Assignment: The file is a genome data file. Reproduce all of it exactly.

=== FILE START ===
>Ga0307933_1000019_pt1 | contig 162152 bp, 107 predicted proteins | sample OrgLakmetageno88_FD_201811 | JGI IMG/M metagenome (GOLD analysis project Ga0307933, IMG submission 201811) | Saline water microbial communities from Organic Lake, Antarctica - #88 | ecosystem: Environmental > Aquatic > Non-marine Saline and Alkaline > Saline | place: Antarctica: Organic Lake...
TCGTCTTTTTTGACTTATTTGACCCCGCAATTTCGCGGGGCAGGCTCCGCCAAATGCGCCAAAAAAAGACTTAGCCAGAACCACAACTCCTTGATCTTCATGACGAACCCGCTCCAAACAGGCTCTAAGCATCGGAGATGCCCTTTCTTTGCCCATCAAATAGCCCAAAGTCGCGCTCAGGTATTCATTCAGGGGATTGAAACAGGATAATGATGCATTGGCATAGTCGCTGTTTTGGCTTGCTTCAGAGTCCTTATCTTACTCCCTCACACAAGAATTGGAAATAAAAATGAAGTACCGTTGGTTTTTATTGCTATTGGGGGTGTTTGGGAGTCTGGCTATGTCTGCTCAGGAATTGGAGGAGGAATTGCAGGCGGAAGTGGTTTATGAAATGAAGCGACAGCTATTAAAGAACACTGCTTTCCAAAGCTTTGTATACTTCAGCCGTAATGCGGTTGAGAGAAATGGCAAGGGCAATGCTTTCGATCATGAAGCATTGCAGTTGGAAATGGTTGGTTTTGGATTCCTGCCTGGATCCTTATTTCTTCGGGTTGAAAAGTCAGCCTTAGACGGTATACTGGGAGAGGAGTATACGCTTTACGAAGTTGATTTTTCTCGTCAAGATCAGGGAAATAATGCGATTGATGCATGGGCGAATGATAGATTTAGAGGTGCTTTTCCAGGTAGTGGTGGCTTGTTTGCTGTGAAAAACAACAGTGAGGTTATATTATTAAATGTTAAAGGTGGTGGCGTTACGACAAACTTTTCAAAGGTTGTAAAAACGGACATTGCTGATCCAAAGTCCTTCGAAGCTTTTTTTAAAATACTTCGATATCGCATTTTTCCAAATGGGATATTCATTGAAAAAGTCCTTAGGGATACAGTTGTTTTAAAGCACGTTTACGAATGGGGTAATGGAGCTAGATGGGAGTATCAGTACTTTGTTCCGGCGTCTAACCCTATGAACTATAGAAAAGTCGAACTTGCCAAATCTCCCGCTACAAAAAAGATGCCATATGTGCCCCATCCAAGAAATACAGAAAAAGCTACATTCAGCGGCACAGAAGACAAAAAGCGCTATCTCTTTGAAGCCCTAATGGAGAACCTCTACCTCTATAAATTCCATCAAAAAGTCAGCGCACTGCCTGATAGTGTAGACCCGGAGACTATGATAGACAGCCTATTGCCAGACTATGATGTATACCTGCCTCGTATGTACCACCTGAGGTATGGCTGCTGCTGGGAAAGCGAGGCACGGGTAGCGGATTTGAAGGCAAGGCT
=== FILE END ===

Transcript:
>Ga0307933_1000019_pt1 | contig 162152 bp, 107 predicted proteins | sample OrgLakmetageno88_FD_201811 | JGI IMG/M metagenome (GOLD analysis project Ga0307933, IMG submission 201811) | Saline water microbial communities from Organic Lake, Antarctica - #88 | ecosystem: Environmental > Aquatic > Non-marine Saline and Alkaline > Saline | place: Antarctica: Organic Lake...
TCGTCTTTTTTGACTTATTTGACCCCGCAATTTCGCGGGGCAGGCTCCGCCAAATGCGCCAAAAAAAGACTTAGCCAGAACCACAACTCCTTGATCTTCATGACGAACCCGCTCCAAACAGGCTCTAAGCATCGGAGATGCCCTTTCTTTGCCCATCAAATAGCCCAAAGTCGCGCTCAGGTATTCATTCAGGGGATTGAAACAGGATAATGATGCATTGGCATAGTCGCTGTTTTGGCTTGCTTCAGAGTCCTTATCTTACTCCCTCACACAAGAATTGGAAATAAAAATGAAGTACCGTTGGTTTTTATTGCTATTGGGGGTGTTTGGGAGTCTGGCTATGTCTGCTCAGGAATTGGAGGAGGAATTGCAGGCGGAAGTGGTTTATGAAATGAAGCGACAGCTATTAAAGAACACTGCTTTCCAAAGCTTTGTATACTTCAGCCGTAATGCGGTTGAGAGAAATGGCAAGGGCAATGCTTTCGATCATGAAGCATTGCAGTTGGAAATGGTTGGTTTTGGATTCCTGCCTGGATCCTTATTTCTTCGGGTTGAAAAGTCAGCCTTAGACGGTATACTGGGAGAGGAGTATACGCTTTACGAAGTTGATTTTTCTCGTCAAGATCAGGGAAATAATGCGATTGATGCATGGGCGAATGATAGATTTAGAGGTGCTTTTCCAGGTAGTGGTGGCTTGTTTGCTGTGAAAAACAACAGTGAGGTTATATTATTAAATGTTAAAGGTGGTGGCGTTACGACAAACTTTTCAAAGGTTGTAAAAACGGACATTGCTGATCCAAAGTCCTTCGAAGCTTTTTTTAAAATACTTCGATATCGCATTTTTCCAAATGGGATATTCATTGAAAAAGTCCTTAGGGATACAGTTGTTTTAAAGCACGTTTACGAATGGGGTAATGGAGCTAGATGGGAGTATCAGTACTTTGTTCCGGCGTCTAACCCTATGAACTATAGAAAAGTCGAACTTGCCAAATCTCCCGCTACAAAAAAGATGCCATATGTGCCCCATCCAAGAAATACAGAAAAAGCTACATTCAGCGGCACAGAAGACAAAAAGCGCTATCTCTTTGAAGCCCTAATGGAGAACCTCTACCTCTATAAATTCCATCAAAAAGTCAGCGCACTGCCTGATAGTGTAGACCCGGAGACTATGATAGACAGCCTATTGCCAGACTATGATGTATACCTGCCTCGTATGTACCACCTGAGGTATGGCTGCTGCTGGGAAAGCGAGGCACGGGTAGCGGATTTGAAGGCAAGGCT